We have a long way to go to get things right

On Thursday morning as he greeted ABC host Sabra Lane on the ABC radio current affairs program AM, Treasurer Scott Morrison said, “Happy Women’s Day.” He probably meant well but the words were discordant, sounding just a little patronising and perhaps misplaced.

Just how happy should we be on International Women’s Day? While it is certainly appropriate we celebrate the myriad achievements of women, we should also reflect on what hasn’t been achieved and is long overdue. 

We should ask ourselves why, despite legislation being passed in 1969 mandating equal pay for equal work, there is still a gender pay gap.

Why is there still a glass ceiling preventing women realising their full potential? 

Why has it taken so long for men in positions of power to be called out for sexual harassment and misconduct?

Why do young men – often under the guise of some form of millennial irony – still think it acceptable to objectify women? To rate them from one to 10?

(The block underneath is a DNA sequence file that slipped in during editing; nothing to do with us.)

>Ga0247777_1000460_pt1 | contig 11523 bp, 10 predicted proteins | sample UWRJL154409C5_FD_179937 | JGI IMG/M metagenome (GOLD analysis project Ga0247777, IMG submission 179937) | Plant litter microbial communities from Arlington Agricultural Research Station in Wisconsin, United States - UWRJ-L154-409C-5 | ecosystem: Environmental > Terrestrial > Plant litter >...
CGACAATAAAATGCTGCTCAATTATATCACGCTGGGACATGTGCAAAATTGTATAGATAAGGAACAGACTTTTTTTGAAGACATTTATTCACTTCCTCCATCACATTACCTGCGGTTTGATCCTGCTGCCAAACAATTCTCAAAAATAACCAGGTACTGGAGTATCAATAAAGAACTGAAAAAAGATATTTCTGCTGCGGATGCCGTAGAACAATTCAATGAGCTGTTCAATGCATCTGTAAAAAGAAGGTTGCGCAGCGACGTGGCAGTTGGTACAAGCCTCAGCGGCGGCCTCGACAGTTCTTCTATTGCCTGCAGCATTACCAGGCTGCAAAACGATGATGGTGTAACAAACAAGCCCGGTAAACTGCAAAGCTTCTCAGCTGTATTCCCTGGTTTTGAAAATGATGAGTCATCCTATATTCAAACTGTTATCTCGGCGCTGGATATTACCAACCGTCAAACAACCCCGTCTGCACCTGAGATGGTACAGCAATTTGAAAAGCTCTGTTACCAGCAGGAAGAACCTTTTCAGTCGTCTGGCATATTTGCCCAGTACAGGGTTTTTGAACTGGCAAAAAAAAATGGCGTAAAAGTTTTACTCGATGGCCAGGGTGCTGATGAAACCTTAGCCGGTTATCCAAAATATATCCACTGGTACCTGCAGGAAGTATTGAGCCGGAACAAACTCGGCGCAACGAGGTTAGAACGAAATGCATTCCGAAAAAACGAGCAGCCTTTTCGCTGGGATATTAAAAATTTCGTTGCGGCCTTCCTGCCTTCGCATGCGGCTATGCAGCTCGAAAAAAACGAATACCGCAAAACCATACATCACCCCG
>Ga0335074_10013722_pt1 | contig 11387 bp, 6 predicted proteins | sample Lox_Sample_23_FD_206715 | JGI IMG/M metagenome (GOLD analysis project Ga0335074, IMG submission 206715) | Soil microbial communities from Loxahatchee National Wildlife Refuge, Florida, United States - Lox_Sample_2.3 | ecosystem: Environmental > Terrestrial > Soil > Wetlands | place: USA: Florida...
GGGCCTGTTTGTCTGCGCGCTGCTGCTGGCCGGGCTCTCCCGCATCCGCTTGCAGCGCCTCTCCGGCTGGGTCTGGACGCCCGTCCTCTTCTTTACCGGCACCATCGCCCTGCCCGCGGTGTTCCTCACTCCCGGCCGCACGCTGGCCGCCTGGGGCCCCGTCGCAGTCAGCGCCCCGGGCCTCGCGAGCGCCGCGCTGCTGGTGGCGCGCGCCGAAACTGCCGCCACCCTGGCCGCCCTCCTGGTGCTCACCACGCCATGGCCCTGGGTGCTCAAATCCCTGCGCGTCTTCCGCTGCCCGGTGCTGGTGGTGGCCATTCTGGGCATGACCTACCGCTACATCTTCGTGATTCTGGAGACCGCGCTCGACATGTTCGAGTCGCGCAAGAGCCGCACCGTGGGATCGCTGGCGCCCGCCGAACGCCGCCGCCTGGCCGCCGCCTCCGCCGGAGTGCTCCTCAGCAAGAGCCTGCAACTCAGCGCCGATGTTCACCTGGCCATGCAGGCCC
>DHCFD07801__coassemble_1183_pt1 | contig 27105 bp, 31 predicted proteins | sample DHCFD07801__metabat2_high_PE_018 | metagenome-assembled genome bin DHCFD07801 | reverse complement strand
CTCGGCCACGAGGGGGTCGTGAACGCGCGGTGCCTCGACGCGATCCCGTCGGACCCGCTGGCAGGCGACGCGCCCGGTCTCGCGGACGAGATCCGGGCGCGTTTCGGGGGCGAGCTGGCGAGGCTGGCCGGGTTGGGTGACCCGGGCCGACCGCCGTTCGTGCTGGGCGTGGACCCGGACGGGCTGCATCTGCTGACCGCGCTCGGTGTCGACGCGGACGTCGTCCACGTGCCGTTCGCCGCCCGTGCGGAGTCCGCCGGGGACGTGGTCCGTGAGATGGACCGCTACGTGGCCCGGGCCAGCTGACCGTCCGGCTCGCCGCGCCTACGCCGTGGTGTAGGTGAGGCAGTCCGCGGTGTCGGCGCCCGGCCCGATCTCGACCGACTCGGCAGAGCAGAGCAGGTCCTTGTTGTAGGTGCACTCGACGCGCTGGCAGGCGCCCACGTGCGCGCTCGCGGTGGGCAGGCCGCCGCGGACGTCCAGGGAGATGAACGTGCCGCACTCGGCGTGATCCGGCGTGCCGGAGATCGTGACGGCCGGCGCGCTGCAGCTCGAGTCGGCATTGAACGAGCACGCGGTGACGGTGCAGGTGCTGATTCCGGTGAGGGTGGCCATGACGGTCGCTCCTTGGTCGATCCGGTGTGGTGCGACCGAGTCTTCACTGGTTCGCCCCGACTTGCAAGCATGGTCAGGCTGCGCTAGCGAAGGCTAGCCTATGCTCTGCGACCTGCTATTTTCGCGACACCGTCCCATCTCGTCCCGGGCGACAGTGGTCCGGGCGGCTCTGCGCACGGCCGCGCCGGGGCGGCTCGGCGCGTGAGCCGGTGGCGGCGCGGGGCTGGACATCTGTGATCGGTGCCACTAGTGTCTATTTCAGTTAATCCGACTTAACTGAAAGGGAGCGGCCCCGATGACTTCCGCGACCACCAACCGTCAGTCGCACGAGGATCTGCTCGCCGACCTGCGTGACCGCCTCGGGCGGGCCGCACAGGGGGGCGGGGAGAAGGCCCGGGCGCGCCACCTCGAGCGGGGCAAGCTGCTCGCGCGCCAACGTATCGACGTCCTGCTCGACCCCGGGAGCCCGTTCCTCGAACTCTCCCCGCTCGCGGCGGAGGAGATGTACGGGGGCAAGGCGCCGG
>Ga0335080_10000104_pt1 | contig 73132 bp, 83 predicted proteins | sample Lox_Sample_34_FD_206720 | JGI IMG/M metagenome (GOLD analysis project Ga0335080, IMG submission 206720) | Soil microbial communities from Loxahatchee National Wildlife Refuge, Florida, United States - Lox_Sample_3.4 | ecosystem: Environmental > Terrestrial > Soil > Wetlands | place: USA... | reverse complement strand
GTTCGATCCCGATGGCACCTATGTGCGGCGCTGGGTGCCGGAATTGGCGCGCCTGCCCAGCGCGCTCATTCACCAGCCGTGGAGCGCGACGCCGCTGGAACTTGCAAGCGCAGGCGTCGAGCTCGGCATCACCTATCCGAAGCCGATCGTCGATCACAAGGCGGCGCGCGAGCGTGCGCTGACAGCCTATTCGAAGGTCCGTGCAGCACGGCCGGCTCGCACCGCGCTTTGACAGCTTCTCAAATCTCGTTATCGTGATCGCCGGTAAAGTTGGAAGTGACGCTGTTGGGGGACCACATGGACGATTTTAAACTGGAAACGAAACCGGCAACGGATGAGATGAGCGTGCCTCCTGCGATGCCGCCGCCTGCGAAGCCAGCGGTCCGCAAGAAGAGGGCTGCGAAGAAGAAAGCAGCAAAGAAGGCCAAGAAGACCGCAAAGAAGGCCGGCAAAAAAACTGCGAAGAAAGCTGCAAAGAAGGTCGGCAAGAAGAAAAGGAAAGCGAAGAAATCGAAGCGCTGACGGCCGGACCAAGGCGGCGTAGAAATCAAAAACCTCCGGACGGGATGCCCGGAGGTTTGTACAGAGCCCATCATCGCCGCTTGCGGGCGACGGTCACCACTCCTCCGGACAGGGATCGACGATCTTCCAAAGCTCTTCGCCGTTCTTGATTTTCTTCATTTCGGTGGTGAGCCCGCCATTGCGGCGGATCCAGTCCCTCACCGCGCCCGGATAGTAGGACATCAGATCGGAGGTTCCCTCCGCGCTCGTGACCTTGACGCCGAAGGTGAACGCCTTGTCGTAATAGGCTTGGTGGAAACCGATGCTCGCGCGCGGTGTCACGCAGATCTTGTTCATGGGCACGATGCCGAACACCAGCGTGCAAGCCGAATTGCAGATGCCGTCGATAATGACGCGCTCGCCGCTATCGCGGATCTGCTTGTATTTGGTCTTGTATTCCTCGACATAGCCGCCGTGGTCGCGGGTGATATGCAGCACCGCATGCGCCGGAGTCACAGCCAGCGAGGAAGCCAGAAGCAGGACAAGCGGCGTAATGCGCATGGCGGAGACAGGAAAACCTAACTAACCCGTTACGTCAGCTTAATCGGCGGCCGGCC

Why in 2018 do our female Coalition MPs feel the need to start a fighting fund to help talented women make their way into a parliament still dominated by men?

Why is it that our Gilmore MP Ann Sudmalis observes that in parliament, and presumably in her own party, there are men who have trouble accepting women in positions of leadership?

Why are women still subjected to domestic violence, too many of them killed by males they know?   

The points raised above concern a country that by world standards in reasonably progressive. In other less fortunate places, women are still denied basic human rights. They are subjected to mass rape in armed conflict, condemned to subservience by some cultures, trafficked around the world.   

What can possibly be “happy” about any of this?

So, yes, there is much to fix before International Women’s Day becomes solely about celebration. But we are heading in the right direction. 

The #MeToo movement has prompted an important and long overdue conversation about sexual harassment and has started to shift the balance of power. It has put men on notice that poor behaviour will be called out. It has sent the loud and clear message: “Time’s up.”

We have a way to go but we will get there.